- Mkundu: There is no direct translation for this word. But as a swear word it is used as a direct insult, similar to “asshole”, “dipshit” and “bastard”.
- Wikan: translated into Common it means “why?”.
- Mweze: translated into Common it means “wife”.
- Taika: translated into Common it means “husband”.
- Chu: translated into Common it means “there”; when the word is doubled, “Chu-chu” it becomes a phrase used to console someone younger than yourself, but when used against someone of the same age or older, it takes on a patronizing and/or teasing tone.
- Bwa-: this prefix is never used by itself, but when attached to a noun, it illustrates possession. For example, “Bwa-mweze” means “My wife.”
- Elven: Used by elves and halflings, this language is described by other species as sounding sonically similar to Santian, but softer and “grander” in structure.
- Öctér: An exclamation. Roughly translated, it can be understood as, “Oh my goodness!” or “Wow!”
- Santian:Used by the humans of the Santian Kingdom. Is said to be a very romantic language that makes frequent use of rolling r’s and deep vowel sounds.
- Lia: noun; translated into Common it means “woman” or “girl”.
- Conio: there is no direct translation into Common, but it can be understood to mean something similar to “damn it” or “crap!”
- Fottuto: no direct translation into Common, but it can be understood to mean something similar to “fuck” or “shit”.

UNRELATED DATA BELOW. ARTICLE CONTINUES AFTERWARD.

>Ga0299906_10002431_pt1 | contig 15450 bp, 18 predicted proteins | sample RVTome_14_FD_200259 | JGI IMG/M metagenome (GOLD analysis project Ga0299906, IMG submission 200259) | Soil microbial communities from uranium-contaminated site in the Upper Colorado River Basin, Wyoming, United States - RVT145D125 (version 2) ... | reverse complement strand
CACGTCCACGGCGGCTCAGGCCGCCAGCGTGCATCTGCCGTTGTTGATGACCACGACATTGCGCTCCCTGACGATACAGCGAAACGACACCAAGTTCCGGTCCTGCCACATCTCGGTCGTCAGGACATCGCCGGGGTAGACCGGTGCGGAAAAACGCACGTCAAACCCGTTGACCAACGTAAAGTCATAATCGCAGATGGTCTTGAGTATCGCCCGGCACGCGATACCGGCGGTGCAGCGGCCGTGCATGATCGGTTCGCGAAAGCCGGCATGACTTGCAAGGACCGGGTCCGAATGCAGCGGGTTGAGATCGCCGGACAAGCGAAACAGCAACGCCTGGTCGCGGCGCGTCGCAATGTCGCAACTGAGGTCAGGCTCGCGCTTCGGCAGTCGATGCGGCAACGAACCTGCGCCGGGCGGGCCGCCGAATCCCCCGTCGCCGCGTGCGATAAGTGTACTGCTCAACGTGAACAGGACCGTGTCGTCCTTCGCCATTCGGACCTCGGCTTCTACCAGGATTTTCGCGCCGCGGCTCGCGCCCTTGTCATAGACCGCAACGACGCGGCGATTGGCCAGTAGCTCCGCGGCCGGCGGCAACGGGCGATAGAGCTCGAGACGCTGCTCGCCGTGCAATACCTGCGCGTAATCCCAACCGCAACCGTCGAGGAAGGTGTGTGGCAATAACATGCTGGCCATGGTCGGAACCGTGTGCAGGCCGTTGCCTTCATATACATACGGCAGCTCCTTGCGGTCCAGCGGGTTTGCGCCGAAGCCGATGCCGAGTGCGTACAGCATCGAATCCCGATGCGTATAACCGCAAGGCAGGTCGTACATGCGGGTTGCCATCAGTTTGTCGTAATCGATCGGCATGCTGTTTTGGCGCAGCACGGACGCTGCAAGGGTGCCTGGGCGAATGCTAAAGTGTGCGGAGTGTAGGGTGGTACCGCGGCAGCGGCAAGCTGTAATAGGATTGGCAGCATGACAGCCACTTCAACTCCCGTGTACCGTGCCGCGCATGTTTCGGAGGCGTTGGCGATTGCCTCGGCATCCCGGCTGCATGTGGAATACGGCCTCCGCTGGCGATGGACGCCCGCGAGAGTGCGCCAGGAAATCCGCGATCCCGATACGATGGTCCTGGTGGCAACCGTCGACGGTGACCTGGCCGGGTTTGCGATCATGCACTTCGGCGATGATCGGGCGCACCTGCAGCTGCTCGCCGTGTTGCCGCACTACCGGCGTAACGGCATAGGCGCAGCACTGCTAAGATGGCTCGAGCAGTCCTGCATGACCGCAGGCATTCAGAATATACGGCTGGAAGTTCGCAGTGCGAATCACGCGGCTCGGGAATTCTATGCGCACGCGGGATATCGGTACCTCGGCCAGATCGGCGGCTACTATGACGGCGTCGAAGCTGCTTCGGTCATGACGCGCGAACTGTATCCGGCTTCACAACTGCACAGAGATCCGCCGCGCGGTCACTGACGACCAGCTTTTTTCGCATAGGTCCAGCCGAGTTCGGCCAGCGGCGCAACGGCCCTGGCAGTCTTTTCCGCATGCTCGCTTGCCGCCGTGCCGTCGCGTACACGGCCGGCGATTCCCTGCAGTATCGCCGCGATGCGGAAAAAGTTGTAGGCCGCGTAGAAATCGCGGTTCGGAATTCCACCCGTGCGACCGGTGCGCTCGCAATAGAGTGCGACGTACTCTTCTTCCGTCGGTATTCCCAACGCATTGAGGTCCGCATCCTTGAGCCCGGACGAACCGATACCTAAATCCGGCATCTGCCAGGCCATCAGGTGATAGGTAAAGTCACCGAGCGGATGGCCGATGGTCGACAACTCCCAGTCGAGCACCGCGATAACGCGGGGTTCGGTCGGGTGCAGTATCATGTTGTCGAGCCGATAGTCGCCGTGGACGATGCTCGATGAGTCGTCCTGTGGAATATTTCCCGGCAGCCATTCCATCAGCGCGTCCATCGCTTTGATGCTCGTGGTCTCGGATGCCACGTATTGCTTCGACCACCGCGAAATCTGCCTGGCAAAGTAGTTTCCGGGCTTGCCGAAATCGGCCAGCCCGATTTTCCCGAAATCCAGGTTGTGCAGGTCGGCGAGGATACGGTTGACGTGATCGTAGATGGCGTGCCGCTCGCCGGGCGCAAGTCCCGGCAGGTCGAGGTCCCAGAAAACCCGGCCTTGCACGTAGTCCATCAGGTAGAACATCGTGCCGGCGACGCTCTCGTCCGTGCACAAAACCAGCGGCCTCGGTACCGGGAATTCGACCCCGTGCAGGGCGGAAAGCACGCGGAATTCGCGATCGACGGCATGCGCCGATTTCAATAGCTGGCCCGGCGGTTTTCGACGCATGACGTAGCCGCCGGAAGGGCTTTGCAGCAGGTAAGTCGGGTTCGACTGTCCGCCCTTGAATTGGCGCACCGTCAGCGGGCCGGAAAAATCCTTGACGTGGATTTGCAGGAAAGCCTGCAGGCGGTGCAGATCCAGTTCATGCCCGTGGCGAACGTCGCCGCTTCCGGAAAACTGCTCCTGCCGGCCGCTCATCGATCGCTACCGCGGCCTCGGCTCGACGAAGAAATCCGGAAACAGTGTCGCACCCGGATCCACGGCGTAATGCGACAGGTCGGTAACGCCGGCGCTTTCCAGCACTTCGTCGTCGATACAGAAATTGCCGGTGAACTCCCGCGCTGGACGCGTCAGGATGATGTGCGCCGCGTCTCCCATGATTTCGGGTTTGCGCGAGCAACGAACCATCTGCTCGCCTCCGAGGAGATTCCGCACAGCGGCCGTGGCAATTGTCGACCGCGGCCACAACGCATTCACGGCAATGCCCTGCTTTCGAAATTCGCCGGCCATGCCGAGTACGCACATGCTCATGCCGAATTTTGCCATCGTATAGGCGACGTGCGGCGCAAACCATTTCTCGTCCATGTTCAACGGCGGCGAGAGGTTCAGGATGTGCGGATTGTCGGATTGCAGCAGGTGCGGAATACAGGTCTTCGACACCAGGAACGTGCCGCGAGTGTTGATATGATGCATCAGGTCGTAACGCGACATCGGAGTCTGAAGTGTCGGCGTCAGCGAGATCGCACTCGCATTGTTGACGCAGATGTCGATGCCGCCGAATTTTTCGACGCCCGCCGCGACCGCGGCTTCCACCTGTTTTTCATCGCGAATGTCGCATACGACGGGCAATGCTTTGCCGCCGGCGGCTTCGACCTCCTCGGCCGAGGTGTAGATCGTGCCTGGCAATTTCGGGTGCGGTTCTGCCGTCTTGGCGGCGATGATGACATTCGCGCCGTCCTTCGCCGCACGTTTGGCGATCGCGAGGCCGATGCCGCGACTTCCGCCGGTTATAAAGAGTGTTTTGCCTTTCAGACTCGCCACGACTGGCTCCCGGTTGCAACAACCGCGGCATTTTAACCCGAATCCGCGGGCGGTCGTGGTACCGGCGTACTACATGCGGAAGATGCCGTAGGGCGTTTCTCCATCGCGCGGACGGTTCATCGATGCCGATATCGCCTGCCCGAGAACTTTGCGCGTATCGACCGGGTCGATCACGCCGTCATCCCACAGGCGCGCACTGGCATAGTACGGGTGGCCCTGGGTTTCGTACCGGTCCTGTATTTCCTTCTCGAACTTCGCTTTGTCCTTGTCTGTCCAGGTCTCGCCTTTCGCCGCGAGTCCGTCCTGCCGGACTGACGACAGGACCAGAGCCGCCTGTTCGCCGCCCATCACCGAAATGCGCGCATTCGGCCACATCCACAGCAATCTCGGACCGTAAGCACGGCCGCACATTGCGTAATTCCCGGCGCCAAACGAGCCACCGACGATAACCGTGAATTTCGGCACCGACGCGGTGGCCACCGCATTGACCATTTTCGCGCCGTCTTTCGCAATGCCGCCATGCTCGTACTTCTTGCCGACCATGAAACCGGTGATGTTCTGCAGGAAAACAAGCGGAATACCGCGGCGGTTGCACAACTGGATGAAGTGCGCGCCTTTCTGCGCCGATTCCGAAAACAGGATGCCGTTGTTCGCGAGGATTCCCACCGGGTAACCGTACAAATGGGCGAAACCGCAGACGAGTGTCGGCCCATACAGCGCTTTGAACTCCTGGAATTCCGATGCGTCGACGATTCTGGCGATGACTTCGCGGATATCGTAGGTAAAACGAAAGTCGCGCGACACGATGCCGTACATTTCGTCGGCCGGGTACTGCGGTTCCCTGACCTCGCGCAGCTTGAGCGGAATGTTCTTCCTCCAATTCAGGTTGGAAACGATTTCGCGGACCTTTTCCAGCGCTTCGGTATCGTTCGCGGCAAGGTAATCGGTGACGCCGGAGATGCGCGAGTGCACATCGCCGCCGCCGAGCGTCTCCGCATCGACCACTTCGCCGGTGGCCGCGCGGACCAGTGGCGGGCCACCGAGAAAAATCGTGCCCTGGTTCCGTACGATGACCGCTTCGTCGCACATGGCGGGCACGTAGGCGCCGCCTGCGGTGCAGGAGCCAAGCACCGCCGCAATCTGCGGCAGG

- Calgato: noun; translated into Common it means “asshole”.
- Bruja: translated into Common it means “witch”.
- Oye: translated into Common it means “hey!”
- Terrano: noun; translated into Common it means “Earth”.
- Loca/Loco: translated into Common it means “crazy”.
- Idi’uta/Idi’ute: translated into Common it means “idiot”.
- Choi: no direct translation into Common, but it is used as an affectionate nickname, like “Junior”.
- De quoi: a phrase that roughly translated into Common, means “what?”
- Inseño: translated into Common it means “madness”.
- Elwe nuoa, oliano me’cher solimein: A Santian proverb. Roughly translated, it means “The way of the starved, is the poor butcher’s plight.” The phrase is used to refer to a situation in which an individual has something precious that others are determined to steal away, and is therefor in the position of meeting great misfortune no matter what he tries to do.
Gods in Eikasia–The Pantheon
Note: This isn’t all of the gods in the world of Eikasia by a long shot. These are just some of the more prominent ones that keep cropping up in the setting.
- Kupala – The Goddess of Plants. Her symbol is the morning glory flower. She represents nurturing, vitality, and natural poison. “Arlés the Sweet Blossom”, from Tobias’s stories, was once her champion. Worshiped throughout Fanaea, where cities live in harmony with the nature around them.
- Artemis – The Goddess of the Hunt. Also the progenitor of Lycans and sister to Aelurus. Her symbol is the wolf. She represents the honorable hunter, the power of unity, and loyalty. Worshiped mostly in the southeastern part of the Sibesona by the Lycan clans, but many hunters around the world pay tribute to her before a hunt.
- Aelurus – The Goddess of the Night. Also the progenitor of Ailurans and sister to Artemis. Her symbol is the black leopard. She represents inner strength, the passion of the beast, and cunning. Worshiped mostly by the Ailuran Nation in the mid-Western part of the Sibesona, but all wandering Ailurans are known to worship her.